Thread: 3D Printer On sale in Currys for under 1,200
02/10/2013 16:59:44

By chance, I have just read the pullout mag from the ECONOMIST Sept 7 - 13 2013 Pages 11- 13, where in China, they are Printing wing 'spares' on a 12 meter long printer (Blimey, did they mean wing SPARS), fuselage frames in titanium. An F18 fighter has 90 parts 3D printed and the F35 a wopping 900 parts that could be made this way. Materials include ABS, metal and ceramics making it possible to make printed circuits - Real ones.

I wonder when we will see a copper boiler made this way ?

Bob H

Thread: Using a rotary table
02/10/2013 12:15:07

If your chuck is of the screw on type, make sure it doesn't 'unscrew' whilst you are milling.

Thread: Carriage stop..................
30/09/2013 16:25:39

Here is a left handed vernier


30/09/2013 16:22:15

is there such a thing as a left handed micrometer - Its probably what you want, then modify it.

Thread: Corn Flakes
27/09/2013 13:06:24

Didn't know milk was magnetic

26/09/2013 11:42:09

Saw it on telly - and it amused the grandchildren.

Float a couple of Kellogs cornflakes (Other brands are available) onto some milk, and drag them around with a magnet. The added iron in the cornflakes are attracted to the magnet. Even better if you have a powerfull enough magnet you can operate from under the table - I guess you could use electro magnet and reverse the current for clever effects !!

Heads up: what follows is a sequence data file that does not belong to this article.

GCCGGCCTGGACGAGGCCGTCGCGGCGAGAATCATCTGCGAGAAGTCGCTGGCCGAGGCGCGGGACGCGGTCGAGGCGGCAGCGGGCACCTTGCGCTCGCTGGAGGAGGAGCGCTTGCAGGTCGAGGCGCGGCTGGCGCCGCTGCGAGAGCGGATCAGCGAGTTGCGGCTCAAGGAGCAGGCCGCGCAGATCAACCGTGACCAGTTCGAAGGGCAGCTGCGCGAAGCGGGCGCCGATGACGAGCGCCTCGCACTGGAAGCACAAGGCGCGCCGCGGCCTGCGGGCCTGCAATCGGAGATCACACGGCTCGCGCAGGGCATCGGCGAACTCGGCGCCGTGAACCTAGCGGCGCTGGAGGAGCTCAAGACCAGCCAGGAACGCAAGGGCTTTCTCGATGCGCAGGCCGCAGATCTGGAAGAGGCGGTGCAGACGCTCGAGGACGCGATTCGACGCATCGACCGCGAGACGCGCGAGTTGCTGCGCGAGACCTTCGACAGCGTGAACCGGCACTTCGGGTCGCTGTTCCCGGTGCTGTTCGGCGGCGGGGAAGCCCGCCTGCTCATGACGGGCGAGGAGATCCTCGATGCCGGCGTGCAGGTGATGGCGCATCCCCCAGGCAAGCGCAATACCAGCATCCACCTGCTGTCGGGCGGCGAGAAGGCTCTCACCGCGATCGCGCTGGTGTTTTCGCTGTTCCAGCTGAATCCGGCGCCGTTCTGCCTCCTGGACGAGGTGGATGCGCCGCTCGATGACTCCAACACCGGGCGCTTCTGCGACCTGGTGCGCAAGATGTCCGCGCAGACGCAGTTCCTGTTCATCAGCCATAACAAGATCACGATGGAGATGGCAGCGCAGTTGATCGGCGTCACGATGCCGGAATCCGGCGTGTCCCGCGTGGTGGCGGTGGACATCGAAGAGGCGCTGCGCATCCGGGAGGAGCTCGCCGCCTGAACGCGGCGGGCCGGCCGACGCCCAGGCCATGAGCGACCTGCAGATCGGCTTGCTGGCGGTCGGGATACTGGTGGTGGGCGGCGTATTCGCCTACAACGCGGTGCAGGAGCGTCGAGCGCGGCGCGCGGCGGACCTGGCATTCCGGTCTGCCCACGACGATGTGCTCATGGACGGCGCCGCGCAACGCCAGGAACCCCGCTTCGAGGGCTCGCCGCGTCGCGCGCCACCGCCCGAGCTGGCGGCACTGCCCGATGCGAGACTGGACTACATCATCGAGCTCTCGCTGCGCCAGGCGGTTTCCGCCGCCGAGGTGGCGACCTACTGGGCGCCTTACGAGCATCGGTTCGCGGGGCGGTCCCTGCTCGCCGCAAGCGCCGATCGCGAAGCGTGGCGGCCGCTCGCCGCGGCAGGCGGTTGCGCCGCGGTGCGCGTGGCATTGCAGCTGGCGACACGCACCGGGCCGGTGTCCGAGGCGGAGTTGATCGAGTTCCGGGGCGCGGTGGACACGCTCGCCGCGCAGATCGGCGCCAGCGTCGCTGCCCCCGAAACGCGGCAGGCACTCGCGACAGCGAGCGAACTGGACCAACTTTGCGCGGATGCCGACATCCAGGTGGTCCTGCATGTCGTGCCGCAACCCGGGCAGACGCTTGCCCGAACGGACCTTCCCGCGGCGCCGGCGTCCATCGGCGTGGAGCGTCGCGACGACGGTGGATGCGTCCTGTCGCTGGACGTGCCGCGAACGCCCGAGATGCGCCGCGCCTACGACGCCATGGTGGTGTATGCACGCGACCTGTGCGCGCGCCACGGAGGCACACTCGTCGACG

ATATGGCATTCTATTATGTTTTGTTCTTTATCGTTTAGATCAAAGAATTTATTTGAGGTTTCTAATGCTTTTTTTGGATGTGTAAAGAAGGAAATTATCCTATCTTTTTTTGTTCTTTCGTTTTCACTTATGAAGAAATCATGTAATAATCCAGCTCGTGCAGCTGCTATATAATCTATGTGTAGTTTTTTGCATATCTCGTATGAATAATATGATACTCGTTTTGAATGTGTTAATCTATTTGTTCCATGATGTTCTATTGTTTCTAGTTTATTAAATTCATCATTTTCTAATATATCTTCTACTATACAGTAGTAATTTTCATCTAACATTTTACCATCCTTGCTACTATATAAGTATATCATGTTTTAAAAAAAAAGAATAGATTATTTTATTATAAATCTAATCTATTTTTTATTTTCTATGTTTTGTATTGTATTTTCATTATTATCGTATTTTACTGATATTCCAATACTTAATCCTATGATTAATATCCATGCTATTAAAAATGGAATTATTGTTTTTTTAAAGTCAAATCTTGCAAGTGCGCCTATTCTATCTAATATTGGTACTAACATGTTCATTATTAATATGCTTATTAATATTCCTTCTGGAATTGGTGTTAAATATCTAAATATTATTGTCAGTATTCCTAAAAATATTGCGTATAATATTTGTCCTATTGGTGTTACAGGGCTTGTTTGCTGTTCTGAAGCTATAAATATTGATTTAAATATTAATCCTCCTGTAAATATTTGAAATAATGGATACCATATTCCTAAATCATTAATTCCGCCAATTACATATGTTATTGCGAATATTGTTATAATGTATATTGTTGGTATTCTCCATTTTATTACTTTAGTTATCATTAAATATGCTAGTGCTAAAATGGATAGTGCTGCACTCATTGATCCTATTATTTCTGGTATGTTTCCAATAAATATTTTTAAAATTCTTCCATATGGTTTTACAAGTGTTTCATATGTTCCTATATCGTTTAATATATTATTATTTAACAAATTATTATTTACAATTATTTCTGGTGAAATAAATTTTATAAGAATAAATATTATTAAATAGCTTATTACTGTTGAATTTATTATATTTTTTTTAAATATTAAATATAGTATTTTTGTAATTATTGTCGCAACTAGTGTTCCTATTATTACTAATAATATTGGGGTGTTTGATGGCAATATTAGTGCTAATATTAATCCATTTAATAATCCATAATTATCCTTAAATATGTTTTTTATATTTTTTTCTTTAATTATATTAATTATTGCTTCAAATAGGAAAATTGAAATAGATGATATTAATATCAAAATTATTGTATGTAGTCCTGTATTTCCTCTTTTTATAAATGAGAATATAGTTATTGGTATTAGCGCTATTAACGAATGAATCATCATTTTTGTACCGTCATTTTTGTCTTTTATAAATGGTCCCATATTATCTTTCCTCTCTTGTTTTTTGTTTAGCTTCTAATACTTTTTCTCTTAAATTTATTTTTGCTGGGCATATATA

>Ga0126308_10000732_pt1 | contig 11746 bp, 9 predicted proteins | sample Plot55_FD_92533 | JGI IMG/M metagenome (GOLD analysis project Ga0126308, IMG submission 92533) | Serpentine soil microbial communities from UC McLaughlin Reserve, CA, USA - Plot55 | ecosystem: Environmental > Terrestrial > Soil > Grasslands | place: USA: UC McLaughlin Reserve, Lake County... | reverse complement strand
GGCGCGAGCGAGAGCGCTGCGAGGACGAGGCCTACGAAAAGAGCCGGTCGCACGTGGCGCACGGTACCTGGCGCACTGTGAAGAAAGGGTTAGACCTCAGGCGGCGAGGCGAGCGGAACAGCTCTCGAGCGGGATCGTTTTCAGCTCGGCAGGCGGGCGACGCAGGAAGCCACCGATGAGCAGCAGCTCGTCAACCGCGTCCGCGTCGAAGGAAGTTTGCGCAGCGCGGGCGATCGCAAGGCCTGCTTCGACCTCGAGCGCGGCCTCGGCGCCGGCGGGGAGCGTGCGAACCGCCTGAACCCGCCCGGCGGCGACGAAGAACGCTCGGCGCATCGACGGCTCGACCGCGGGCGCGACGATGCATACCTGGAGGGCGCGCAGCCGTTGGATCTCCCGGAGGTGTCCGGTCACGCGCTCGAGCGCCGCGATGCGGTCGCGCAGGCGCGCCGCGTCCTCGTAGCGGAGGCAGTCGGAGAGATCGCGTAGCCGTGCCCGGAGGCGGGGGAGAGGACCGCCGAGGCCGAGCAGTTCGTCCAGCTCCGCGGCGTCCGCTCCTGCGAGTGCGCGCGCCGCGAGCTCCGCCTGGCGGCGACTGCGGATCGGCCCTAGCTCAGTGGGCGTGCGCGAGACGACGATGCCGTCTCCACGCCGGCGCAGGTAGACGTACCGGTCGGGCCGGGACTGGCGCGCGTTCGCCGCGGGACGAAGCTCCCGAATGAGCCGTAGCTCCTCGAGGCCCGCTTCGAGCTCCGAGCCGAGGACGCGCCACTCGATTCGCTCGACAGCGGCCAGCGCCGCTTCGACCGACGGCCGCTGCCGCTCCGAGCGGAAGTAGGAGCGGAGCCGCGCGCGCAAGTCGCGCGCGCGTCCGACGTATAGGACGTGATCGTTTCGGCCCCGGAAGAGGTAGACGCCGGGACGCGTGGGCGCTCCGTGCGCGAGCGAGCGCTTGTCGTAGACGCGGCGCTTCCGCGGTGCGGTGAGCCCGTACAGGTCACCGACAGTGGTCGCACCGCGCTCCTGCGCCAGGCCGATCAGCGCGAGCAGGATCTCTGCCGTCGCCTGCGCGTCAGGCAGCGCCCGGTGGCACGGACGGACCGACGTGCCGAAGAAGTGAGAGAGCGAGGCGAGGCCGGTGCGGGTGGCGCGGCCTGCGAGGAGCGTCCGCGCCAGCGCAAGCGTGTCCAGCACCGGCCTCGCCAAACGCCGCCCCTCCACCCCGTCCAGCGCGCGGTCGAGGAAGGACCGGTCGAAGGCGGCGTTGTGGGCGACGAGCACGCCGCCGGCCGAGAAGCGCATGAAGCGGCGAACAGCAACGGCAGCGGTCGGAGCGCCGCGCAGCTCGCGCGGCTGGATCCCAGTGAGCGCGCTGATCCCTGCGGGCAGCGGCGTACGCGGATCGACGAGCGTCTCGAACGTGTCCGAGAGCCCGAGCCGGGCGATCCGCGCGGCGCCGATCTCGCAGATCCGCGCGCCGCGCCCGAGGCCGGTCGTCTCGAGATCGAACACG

Thread: Any uses for a big chunk of spring steel?
26/09/2013 11:36:59

They make good planishing irons for car bodywork, cut them down with an angle grinder / cutting blade. I put a thin cutting disk in my bench mounted circular saw and use it for cutting tough steel. Watch out for max permitted revs etc and make sure there is not too much sawdust to catch fire. Check for fire ignition before you shut the workshop up for the night.

Bob H

Thread: Removing hardened Cement from Metal
25/09/2013 08:40:48

Re Hydroflouric acid - I read, understand and agree with all the warnings, and so should the rest of us - However, when I was at school in the 50s- 60s, this acid was kept in a glass bottle with a thick layer of wax around the bottle, and kept on the shelf with the other acids. I can only assume that it was a weak mix, but what would HSE say about that these days !!

Thread: More good machining videos
19/09/2013 16:30:46

Now Andrew's link - That's different.

19/09/2013 16:25:59

Does this guy make a living?? I went back to the workshop to watch the paint drying !!

Thread: What did you do today? (2013)
06/09/2013 18:36:09

Something a little different. I have a 6/12volt battery charger which has never performed well. When charging, the O/p voltage is 5.8 / 11.75 although the charge rate seems OK. At the end of the day, the batteries (Lead acid) are never fully charged. Now I thinks to myself - alternators charge at 14.5v.

Inside the charger, there wern't any tappings to change the input voltage, the bridge rectifier seemed OK. What to do? I had a roll of 1.5mm dia copper wire (retrieved from some old bit of kit), so added a further 20 turns onto the secondary of the transfoemer. BINGO, the output voltages climbed to 7.2 and 13.4 - Just the job.

Now, what was I really going to do today?